The survey was put together as part of AT&T’s It Can Wait campaign. If you’ve bought a phone from AT&T in the last year or watched any television, you know what I’m talking about. The It Can Wait campaign shows heartbreaking stories of young adults and teens who’ve become disabled or lost a loved one due to texting while driving.

According to the National Safety Council, the number of adult drivers (180 million far outweighs the number of teen drivers (around 10 million). And the Center for Disease Control says that there are an average of nine people killed in texting-related accidents each day, with 1,060 injured in texting-related crashes.

Since texting occupies your eyes, hands, and mind, it’s considered one of the most dangerous distractions on the road, and elevates the risk of a crash to 23 times worse than driving while not distracted.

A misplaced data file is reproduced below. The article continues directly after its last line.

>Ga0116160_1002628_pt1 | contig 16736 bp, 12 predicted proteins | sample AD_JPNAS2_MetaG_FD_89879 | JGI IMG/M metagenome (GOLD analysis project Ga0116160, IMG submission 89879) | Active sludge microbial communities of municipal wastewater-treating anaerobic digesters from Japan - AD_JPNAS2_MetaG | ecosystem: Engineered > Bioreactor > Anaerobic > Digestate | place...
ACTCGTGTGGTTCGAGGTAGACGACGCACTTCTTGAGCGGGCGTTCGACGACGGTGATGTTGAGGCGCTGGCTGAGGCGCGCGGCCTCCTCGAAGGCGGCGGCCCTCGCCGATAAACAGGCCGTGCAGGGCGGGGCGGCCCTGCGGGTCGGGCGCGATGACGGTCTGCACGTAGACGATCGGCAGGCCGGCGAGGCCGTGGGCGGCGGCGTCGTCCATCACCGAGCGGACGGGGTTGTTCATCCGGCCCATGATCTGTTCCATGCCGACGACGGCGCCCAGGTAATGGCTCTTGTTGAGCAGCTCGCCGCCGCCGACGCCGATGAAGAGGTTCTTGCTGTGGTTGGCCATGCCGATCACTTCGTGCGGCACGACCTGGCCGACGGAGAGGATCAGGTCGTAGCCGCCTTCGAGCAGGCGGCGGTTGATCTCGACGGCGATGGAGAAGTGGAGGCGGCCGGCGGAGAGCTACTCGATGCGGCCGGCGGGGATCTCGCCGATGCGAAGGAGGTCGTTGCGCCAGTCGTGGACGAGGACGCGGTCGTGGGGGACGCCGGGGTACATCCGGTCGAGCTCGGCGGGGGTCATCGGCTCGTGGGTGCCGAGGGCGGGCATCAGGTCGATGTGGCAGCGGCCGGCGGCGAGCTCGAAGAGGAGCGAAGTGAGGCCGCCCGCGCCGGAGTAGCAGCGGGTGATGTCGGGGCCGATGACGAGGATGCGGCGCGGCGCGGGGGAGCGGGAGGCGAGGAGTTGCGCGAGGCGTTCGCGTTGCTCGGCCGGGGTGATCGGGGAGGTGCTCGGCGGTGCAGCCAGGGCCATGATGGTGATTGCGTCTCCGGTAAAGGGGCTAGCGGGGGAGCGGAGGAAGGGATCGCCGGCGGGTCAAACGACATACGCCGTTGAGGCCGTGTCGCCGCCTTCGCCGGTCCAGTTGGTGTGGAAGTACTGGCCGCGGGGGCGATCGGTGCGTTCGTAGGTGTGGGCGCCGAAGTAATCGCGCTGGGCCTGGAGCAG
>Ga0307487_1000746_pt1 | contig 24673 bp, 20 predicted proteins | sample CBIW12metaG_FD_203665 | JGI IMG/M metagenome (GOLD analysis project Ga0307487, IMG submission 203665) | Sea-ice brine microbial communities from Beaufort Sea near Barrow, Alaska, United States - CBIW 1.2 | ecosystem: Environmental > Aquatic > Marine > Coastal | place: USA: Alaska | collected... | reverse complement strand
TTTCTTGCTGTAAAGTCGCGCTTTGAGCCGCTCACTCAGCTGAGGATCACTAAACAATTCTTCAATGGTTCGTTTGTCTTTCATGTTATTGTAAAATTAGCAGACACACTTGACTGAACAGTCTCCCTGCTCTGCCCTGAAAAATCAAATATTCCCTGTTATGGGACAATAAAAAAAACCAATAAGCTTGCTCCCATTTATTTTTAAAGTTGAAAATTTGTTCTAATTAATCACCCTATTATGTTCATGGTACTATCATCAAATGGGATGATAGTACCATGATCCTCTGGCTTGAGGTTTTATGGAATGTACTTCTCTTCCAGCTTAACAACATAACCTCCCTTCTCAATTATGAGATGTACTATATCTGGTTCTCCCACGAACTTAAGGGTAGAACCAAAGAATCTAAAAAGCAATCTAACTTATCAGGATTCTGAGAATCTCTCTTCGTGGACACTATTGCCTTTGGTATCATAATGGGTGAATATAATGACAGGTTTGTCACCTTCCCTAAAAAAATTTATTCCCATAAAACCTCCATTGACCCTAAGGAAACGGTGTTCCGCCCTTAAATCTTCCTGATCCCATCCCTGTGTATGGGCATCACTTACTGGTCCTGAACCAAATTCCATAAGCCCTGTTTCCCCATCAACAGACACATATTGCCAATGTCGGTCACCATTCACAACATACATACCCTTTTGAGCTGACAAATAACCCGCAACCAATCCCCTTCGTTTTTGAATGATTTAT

Texting is the issue at hand now, but as technology continues to evolve there will be even greater distractions at the wheel. Google Glass comes to mind, though we’ve already seen action taken in some states to prevent Glass-related accidents.

Alchemist Accelerator's Second Class Highlights 9 Enterprise Startups In Flight Data Tech, Learning Management And More

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I’m at Citrix corporate headquarters in Santa Clara, Calif., for the presentations by the nine members of the second class of the Alchemist Accelerator group. It’s quite an eclectic class for the B2B accelerator.